The dry fly fishing on the Tukituki is a major attraction during the heat of summer, as many hatches such as caddis bring on strong rises, especially early morning and late evening. Many of the spring creeks feeding the river also give great dry fly opportunities through most of the summer. Upstream of state highway 50 is closed during the winter season but can provide some excellent angling during the summer months. The river is generally quite small with crystal clear water in these upper reaches and can provide some challenging fishing in the small pools. Fish can be found right into the Ruahine Ranges, so some wilderness fishing can be experienced in the upper reaches of this river. The most popular methods for the Tukituki are dry fly and nymph fishing, however wet line is just as successful, especially during winter and when river levels are high. Spinning is also very productive and is a great way to get the kids or beginner angler involved.
General Tukituki Fishing Information
The Tukituki River normally runs clear with moderate flows. For a period of time during winter and spring, waters rise and discolour from heavy rain and snowmelt on the ranges. Summer flows can get low, and water temperatures warm, resulting in weed growth in the slower sections forcing trout into fast or deep areas and into cold water tributaries. Sections of the Tukituki bed often change after high flows. While this means your favourite piece of water may change, with a little effort you will quickly locate new productive areas. Sections of the riverbed with alga growth and clear larger gravels are likely to contain lots of aquatic insects under the stones. Willow-lined banks, papa shelves and deep pools will consistently hold trout. The Tukituki is a superb fly fishing river with trout rising to mayfly hatches during the day in winter and spring, on humid summer evenings, and to caddis after dark in the summer. Nymph fishing the endless ripples and runs can result in some outstanding fishing. Waters are clear enough to stalk trout and you never know when you will bump into a large brown trout in a secluded backwater.
Lower Tukituki River
From the sea to Waimarama Road bridge the Tukituki River is wide with a low gradient. Water clarity is often poor. Trout will be found throughout this section with many smaller rainbows in the long runs and larger trout under the willows. ln the tidal zone both resident and sea run trout feed on whitebait and other baitfish. Trout feed voraciously on the whitebait that run up the river from September to November. This can be an exciting time for spin or fly fishing.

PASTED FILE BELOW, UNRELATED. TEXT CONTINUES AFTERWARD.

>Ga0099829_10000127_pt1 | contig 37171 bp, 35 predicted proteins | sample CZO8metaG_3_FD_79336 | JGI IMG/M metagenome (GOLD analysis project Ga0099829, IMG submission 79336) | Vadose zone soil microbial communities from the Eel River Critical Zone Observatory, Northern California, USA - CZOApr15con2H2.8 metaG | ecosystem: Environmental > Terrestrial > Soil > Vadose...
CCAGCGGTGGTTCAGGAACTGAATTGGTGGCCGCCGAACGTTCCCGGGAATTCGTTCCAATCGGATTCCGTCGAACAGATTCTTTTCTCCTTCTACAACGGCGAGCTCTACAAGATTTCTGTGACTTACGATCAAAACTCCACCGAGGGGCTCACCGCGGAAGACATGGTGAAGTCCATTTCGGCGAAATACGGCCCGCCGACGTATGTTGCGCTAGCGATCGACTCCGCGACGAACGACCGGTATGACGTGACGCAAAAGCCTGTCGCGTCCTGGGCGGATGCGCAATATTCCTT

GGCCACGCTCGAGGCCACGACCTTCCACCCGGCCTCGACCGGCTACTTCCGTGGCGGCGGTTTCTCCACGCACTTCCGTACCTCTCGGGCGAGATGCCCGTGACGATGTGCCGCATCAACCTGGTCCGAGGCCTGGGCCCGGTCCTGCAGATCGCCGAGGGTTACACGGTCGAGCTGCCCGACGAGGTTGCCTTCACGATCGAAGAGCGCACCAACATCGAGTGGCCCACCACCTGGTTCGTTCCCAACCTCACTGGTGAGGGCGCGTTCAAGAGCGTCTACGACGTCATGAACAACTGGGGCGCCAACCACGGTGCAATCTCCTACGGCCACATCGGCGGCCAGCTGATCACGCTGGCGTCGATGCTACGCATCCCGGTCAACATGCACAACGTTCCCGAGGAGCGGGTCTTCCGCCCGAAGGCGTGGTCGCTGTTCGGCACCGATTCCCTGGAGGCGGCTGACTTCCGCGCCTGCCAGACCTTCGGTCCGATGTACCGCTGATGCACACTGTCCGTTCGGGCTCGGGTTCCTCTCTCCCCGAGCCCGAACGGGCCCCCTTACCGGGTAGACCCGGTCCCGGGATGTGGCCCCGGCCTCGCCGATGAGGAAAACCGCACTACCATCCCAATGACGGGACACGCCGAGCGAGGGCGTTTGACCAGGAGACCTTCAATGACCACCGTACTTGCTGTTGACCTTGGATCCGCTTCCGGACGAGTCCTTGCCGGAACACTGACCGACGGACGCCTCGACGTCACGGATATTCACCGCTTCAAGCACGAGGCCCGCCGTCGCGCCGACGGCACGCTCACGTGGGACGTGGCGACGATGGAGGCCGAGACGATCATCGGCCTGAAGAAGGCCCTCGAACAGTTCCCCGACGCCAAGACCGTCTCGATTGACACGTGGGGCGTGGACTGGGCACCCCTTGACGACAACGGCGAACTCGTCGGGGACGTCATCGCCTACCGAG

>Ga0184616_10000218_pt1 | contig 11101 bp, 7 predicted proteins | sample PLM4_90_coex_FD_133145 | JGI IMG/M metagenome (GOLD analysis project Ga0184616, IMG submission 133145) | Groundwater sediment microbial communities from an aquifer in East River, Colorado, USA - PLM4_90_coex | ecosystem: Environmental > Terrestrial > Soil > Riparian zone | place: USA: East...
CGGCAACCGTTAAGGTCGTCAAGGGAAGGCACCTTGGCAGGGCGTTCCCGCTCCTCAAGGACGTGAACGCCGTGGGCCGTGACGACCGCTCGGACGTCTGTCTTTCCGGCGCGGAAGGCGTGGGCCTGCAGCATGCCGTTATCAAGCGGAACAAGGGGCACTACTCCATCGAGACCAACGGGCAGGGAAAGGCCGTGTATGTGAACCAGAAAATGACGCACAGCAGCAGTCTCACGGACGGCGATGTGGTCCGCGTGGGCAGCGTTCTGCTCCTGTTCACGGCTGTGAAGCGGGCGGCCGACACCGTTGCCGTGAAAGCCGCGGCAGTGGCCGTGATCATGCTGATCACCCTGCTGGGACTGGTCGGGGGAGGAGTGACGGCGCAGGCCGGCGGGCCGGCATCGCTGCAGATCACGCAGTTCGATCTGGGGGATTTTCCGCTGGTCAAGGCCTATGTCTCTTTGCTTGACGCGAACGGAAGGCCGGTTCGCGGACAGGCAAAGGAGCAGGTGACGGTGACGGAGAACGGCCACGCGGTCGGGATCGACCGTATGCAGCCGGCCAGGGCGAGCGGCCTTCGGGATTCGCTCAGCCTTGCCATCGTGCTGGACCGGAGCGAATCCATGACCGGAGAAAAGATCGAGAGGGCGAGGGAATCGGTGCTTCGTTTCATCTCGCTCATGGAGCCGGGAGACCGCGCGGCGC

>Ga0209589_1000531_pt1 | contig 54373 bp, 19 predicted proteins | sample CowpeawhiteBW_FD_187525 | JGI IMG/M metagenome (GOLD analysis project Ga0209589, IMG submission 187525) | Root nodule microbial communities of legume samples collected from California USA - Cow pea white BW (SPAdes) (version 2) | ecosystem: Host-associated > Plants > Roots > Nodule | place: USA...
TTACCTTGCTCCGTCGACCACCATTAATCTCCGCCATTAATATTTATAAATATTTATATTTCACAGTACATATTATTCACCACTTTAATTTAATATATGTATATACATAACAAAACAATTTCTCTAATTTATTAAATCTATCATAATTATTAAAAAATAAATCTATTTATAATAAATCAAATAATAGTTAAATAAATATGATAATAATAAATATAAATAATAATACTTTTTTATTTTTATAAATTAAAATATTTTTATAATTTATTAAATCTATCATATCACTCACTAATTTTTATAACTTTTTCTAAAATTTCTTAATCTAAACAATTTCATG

Middle Tukituki River
From Waimarama Road bridge to the Tukipo River confluence the Tukituki River offers a huge variety of fishing. There are plenty of fast runs that are ideal for spin or nymph fishing, larger pools and willow-lined banks that hold big brown trout. Mayfly hatches arc common throughout the day in summer. Sight fishing is possible in normal flows with trout moving constantly through this section to/from upper reaches. The river is wide in places and braided and can change frequently throughout the year although productive water is never far away.
Upper Tukituki River
Upstream from the Tukipo River confluence the river is small and willow-lined. Sight fishing with light fly and spin fishing gear is the most successful way to fish this area. There is not generally a high density of trout in this section, but the surroundings and solitude will make it worth the effort.
The Tukituki River has a number of tributaries that arc excellent fisheries and well worth exploring. They are prime trout spawning waters attracting large mature fish during autumn and winter. Many of these fish stay on into the spring until low flows force them back into the main river. Some tributaries are sources of cold water during hot summers and attract a large number of trout. The Waipawa River is the largest tributary and provide 50km of productive water. It is a smaller version of the Tukituki with a similar range of fishing opportunities. The Mangaonuku Stream runs into the river just above Waipawa. This medium sized stream is easy to fish and holds good trout especially early and late in the summer. The Tukipo River joins the Tukituki above the Waipukurau township. Easily waded, this river is also best fished early or late in the summer. The Makaretu, Mangataura, Makaroro, Maharakeke, Tangarewai, Kahahakuri, Mangatewai and Papanui Streams are all well worth exploring.
Refer to topographical maps NZMS 260 V21, 22 & U 21, 22.
The limit bag for both the Waipawa and Tukituki (including tributaries) is two trout (brown or rainbow) per person per day.
Both the Tukituki and Waipawa downstream of the SH50 road bridges, excluding tributaries, are open to fishing all year.
The upper reaches of the Tukituki and Waipawa (above SH50) and all tributaries are open from 1 October to 30 April.